It’s not fair.

I remember the days of coding my site by hand in Notepad.

I remember the days of Microsoft Visual Interdev 1.0. Every page would have a bunch of includes, and a whole lot of manual ADO Recordsets. <% Do While Not RS.EOF %> was in my blood. I did a 4000 page Intranet that way for crying out loud.

Then I started gravitating to the DBA side of the force.

Time passed.

The entire .NET thing started happening, and I was a beta tester for VB.NET. I bugged out of the program by beta 2 because of disillusionment I intend to write about extensively in the future. At the time, the entire point of ASP.NET somehow escaped me… and never truly tried it out.

When I did take a second look, about two years later, I was amazed.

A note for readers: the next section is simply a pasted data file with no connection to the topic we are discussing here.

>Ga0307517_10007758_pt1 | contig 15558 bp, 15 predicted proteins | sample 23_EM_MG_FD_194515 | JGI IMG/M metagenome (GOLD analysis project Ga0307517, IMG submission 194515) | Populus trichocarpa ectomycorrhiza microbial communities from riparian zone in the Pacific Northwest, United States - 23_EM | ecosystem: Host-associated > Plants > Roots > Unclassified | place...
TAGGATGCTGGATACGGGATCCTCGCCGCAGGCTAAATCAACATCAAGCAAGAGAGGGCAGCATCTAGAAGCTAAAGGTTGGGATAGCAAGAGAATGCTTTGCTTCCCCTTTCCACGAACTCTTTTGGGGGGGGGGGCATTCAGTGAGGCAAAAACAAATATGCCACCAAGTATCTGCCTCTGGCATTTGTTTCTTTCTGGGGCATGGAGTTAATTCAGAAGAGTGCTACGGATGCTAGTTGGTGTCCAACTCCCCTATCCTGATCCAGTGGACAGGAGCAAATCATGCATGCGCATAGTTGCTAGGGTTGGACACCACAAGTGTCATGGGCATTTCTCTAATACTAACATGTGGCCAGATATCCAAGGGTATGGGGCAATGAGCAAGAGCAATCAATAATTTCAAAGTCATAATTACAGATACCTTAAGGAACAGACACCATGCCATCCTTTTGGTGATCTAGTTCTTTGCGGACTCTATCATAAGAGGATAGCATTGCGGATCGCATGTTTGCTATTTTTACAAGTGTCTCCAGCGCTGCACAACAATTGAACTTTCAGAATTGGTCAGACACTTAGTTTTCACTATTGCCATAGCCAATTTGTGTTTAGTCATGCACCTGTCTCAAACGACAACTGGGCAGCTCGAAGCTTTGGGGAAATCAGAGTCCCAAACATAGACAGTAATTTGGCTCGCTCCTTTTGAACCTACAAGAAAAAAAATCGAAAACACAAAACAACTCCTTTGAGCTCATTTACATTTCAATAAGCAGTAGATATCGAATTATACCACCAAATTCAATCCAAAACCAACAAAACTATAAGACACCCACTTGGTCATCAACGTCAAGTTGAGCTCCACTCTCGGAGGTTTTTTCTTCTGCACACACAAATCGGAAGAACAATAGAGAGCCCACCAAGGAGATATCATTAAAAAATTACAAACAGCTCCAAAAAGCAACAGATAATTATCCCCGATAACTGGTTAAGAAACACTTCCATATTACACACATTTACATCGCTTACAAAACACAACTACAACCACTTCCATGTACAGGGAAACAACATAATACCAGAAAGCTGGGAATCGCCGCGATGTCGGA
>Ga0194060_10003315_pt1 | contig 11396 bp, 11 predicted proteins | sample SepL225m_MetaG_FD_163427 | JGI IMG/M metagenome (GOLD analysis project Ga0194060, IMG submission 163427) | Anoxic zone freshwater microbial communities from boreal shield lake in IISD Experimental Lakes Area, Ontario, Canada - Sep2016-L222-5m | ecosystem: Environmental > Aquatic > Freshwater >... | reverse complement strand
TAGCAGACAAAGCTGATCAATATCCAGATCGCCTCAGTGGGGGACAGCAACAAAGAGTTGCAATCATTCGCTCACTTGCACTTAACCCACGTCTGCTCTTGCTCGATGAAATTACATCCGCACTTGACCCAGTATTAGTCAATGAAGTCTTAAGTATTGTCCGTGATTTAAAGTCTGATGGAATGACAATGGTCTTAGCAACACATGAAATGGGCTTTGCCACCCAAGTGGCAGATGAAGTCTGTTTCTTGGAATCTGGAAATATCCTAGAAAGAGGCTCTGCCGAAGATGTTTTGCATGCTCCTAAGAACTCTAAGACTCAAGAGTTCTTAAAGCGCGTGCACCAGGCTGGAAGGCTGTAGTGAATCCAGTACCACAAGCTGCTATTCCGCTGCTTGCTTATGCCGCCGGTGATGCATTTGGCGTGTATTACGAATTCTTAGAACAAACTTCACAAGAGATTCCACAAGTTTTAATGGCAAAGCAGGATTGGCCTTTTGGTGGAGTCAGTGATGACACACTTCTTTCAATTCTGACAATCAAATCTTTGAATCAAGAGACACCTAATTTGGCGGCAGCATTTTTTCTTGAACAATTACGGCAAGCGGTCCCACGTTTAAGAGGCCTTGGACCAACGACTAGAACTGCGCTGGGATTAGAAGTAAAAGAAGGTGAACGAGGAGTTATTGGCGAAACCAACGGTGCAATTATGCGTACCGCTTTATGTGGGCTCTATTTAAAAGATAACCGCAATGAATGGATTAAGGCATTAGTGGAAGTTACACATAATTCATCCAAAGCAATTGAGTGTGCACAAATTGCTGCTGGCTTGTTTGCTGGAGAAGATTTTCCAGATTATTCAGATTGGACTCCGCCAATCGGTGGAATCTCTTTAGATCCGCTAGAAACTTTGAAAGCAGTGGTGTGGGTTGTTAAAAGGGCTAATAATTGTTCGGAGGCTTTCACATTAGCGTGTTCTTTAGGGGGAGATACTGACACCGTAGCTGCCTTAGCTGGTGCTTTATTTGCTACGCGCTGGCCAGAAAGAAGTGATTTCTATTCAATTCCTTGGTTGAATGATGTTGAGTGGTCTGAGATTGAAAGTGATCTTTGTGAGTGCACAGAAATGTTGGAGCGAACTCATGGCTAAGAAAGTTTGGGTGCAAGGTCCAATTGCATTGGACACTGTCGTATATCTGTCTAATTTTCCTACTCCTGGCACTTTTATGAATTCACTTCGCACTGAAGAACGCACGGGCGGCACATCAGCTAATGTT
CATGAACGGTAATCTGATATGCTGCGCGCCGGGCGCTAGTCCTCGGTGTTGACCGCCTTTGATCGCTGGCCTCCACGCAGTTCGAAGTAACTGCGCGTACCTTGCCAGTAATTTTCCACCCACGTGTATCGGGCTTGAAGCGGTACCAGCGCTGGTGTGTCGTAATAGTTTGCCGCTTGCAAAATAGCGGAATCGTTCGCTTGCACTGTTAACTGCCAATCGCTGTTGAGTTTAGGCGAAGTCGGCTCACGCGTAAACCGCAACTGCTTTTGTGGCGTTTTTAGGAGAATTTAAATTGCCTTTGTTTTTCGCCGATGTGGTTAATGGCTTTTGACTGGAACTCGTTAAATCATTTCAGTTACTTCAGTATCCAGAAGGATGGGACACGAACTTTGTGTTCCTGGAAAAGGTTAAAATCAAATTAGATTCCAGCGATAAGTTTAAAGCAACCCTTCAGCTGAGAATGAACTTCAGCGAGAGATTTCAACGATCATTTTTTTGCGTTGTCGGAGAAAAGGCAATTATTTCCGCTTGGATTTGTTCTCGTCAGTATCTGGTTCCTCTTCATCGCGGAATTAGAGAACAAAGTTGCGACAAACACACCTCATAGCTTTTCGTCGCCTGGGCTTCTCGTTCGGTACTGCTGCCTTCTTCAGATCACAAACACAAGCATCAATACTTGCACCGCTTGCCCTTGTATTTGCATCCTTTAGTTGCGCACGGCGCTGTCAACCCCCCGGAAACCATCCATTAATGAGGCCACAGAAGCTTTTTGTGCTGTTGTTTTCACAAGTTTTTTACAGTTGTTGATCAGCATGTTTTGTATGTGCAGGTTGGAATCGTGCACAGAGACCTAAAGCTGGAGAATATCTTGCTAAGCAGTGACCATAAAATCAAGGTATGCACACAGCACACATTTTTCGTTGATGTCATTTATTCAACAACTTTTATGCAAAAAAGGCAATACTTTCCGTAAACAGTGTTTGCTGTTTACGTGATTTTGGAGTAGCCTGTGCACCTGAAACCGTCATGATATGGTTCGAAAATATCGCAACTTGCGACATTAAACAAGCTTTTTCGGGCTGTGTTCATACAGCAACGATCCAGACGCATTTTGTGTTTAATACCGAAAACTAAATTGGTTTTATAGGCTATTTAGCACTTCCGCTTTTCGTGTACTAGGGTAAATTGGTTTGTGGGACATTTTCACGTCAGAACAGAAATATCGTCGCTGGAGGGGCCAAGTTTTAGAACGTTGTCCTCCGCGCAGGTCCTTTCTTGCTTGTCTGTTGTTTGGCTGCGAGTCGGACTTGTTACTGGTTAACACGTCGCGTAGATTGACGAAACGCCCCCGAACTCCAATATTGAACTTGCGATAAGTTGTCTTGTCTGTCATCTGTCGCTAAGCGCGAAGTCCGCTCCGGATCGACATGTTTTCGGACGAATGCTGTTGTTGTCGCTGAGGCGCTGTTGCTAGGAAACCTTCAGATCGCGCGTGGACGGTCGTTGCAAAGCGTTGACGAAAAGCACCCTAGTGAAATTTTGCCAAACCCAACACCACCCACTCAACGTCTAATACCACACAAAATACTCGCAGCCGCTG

Disgusted. It did to Web development what Visual Basic did to desktop development. Still, it seemed somewhat toy-ish. Round-trips up the wazoo, designer-generated code polluting your page classes, it was a Very Good Idea&trade;, but not ready for prime time.

I tuned out again. A few weeks ago, I tuned back in.

Now there is no pollution because of partial classes. What remains is round-trips. Enter Atlas, or even worse, a full set of AJAX-enabled controls such as the set from telerik. It’s not fair. Cross-browswer, automatic, non-post-back grids (no post-back for sorting, paging, et cetera), styled, on-demand load dropdowns…

Did I mention it is not fair?

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